4. Re: IDE vs ATA vs SATA.

    john@wexfordpress.com wrote:
    > I have a homebuilt system with two Maxtor drives. Thay are ATA drives
    > but are driven by an IDE connection on my motherboard.


    IDE and ATA are used pretty much interchangeably. Both terms are
    referring to the same interface.

    [snip]
    > Periodically I buy a new drive and replace the oldest one. Tiger direct
    > offers both IDE drives and SATA
    > drives. Can I buy an SATA drive and just plug it in?


    No. You need and IDE/ATA drive.

    > If not what else do I need to make the SATA drive play?


    A SATA controller. You can find PCI cards with supported SATA controllers.

    > Am I better off just buying an IDE drive and going to SATA when I do a
    > major systems upgrade (new motherboard etc. )?


    That's what I'd do.

    There's little (if any) price difference between same-sized IDE and SATA
    devices (e.g., one of my favourite vendors is offering 300GB Maxtors for
    the same price in either ATA or SATA flavour). So you'd have to add the
    cost of the SATA controller to the price of the drive. And that's a
    controller that the new motherboard likely wouldn't need when you
    upgrade (most new motherboards have plenty of SATA ports on-board).

    Choose your new motherboard wisely when you do upgrade, and you'll
    likely be able to find one with "legacy" IDE ports to continue using
    your existing disks. (IDE will be around for a while yet!)

  5. Re: IDE vs ATA vs SATA.

    john@wexfordpress.com wrote:

    > I have a homebuilt system with two Maxtor drives. Thay are ATA drives
    > but are driven by an IDE connection on my motherboard. Here is what
    > Slackware Linux says when I boot:


    [snip]

    > Periodically I buy a new drive and replace the oldest one. Tiger
    > direct offers both IDE drives and SATA
    > drives. Can I buy an SATA drive and just plug it in? If not what else
    > do I need to make the SATA drive play?


    No. You'll need get a SATA compatible controller PCI card.

    > Am I better off just buying an IDE drive and going to SATA when I do a
    > major systems upgrade (new motherboard etc. )?


    I'd say so. SATA is definitely better at the high-end, but for the rest
    of us the difference in performance is negligible. IDE is still
    supported in most new mobos so you won't lose out with buying IDE now.



  6. Re: IDE vs ATA vs SATA.



    On Fri, 12 Jan 2007, Chris wrote:

    > john@wexfordpress.com wrote:
    >
    >> I have a homebuilt system with two Maxtor drives. Thay are ATA drives
    >> but are driven by an IDE connection on my motherboard. Here is what
    >> Slackware Linux says when I boot:

    >
    > [snip]
    >
    >> Periodically I buy a new drive and replace the oldest one. Tiger
    >> direct offers both IDE drives and SATA
    >> drives. Can I buy an SATA drive and just plug it in? If not what else
    >> do I need to make the SATA drive play?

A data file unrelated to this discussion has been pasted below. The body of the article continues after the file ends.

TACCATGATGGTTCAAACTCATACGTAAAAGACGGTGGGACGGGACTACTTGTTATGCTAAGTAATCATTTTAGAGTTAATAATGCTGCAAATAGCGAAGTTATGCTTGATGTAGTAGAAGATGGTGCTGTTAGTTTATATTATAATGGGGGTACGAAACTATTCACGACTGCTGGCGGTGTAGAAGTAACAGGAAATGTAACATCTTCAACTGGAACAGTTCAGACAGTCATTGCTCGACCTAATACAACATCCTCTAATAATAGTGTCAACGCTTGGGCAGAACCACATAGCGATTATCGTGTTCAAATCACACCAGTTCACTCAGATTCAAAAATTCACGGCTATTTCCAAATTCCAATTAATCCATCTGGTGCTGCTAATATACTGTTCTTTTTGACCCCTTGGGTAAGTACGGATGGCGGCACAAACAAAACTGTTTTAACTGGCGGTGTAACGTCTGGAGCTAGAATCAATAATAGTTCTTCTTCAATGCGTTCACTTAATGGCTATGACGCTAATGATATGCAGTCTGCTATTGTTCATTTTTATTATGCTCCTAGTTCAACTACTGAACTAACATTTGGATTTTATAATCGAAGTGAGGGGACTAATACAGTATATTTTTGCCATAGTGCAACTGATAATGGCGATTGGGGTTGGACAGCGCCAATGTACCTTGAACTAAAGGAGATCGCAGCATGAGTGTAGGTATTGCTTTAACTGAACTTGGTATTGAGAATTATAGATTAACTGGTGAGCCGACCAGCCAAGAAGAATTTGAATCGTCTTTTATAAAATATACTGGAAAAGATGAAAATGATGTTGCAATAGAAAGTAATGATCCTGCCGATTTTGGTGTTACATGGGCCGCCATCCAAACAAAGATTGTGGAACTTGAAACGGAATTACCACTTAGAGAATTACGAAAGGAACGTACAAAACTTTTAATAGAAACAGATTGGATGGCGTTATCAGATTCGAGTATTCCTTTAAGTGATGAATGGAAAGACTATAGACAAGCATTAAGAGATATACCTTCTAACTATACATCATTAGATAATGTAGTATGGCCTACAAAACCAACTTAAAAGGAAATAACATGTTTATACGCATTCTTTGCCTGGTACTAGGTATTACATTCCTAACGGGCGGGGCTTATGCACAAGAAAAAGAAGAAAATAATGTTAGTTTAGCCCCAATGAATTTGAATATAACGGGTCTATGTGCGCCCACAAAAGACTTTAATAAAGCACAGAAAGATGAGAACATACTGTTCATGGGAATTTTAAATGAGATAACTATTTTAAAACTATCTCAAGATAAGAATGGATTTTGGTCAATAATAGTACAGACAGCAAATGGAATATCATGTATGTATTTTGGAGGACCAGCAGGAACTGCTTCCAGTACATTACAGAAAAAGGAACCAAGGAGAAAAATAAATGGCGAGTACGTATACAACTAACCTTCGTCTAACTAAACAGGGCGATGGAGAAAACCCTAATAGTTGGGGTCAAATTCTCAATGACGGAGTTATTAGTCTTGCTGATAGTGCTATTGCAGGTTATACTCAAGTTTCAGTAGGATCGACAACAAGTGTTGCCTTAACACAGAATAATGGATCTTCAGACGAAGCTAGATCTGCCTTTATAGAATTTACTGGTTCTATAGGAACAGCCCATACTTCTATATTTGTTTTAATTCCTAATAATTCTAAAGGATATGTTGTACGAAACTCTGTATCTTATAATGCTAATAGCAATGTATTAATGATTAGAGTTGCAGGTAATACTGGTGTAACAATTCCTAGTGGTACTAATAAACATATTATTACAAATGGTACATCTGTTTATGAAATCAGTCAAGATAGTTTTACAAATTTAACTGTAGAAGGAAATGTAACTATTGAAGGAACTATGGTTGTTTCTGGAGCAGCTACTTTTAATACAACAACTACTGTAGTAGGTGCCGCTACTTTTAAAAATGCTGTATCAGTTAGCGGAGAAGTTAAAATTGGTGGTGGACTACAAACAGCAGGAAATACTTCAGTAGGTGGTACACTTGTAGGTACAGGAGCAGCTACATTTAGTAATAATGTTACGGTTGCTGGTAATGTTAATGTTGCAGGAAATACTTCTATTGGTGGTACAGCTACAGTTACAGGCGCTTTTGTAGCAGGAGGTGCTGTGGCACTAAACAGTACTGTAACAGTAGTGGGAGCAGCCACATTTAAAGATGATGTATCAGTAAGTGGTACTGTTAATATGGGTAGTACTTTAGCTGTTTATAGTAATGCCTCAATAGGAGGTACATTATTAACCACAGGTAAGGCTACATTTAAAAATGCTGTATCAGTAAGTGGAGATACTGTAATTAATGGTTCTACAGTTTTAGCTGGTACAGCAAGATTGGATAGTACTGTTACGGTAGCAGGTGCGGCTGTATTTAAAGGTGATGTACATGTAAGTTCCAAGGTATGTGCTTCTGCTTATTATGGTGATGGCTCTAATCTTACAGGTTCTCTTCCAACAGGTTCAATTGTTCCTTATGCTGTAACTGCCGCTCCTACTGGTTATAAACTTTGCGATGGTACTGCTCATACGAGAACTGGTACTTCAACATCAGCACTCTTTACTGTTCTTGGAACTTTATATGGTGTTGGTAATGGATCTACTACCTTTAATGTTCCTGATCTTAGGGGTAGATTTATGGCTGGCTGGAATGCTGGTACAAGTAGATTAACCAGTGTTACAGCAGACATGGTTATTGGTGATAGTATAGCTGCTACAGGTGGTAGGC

>
    > No. You'll need get a SATA compatible controller PCI card.
    >
    >> Am I better off just buying an IDE drive and going to SATA when I do a
    >> major systems upgrade (new motherboard etc. )?

    >
    > I'd say so. SATA is definitely better at the high-end, but for the rest
    > of us the difference in performance is negligible. IDE is still
    > supported in most new mobos so you won't lose out with buying IDE now.


    It depends what aspect of performance is being discussed. Hard drives have
    significant caches and SATA offers the fastest path to get the content of
    the cache to the CPU. However, for sustained data, the limiting factor is
    the speed at which data can be taken off the platter, not the interface.

    If I were to buy a new disk now, I would probably buy SATA + a controller
    card. The controller cards are cheap.

    Regards,
    Simon


    >
    >
    >


  7. Re: IDE vs ATA vs SATA.

    On Fri, 12 Jan 2007 11:07:04 -0800, Whoever wrote:
    >It depends what aspect of performance is being discussed. Hard drives have
    >significant caches and SATA offers the fastest path to get the content of
    >the cache to the CPU. However, for sustained data, the limiting factor is


    Unless your running DOS and have an "operating system" that can't do it's
    own caching, the drive's local cache is mostly irrelevent. It's primary
    remaining function is to allow buffering of an entire track and hold data
    before the OS has even requested it. For the most part, the performance
    that is the limiting factor is the data rate to/from the platters. It
    doesn't help if you can read the buffer at 300MB/s if you can only read the
    platters at 40MB/s.

  8. Re: IDE vs ATA vs SATA.

    AZ Nomad wrote:
    > It doesn't help if you can read the buffer at 300MB/s if you can only read the
    > platters at 40MB/s.


    It's also worth noting the standard 32-bit/33MHz PCI bus tops out around
    130MB/s so that maximum transfer speed from the buffer is really
    meaningless.

  9. Re: IDE vs ATA vs SATA.


    Another issue is the power supply. I've a bunch of SATA drives with a
    power connector I'd not noticed before in various machines, and I never
    really thought much of it.

    My desktop also has SATA drives, and one failed. So I thought to use one
    of those other drives I'd floating around.

    It didn't work. The problem was that the drive in my desktop uses a
    "standard" power connector, as opposed to those other SATA drives (ie. the
    Seagates that go up to 750G). So I had to order a particular drive for
    the desktop:

    http://www.cdw.com/shop/products/def...spx?EDC=631515

    I mention this because it's a second variable. Even if one adds a SATA
    controller, one still needs to be sure that the power supply provides the
    proper connectors for the disks being used.

    - Andrew


  10. Re: IDE vs ATA vs SATA.

    Andrew Gideon wrote:

    >
    > Another issue is the power supply. I've a bunch of SATA drives with a
    > power connector I'd not noticed before in various machines, and I never
    > really thought much of it.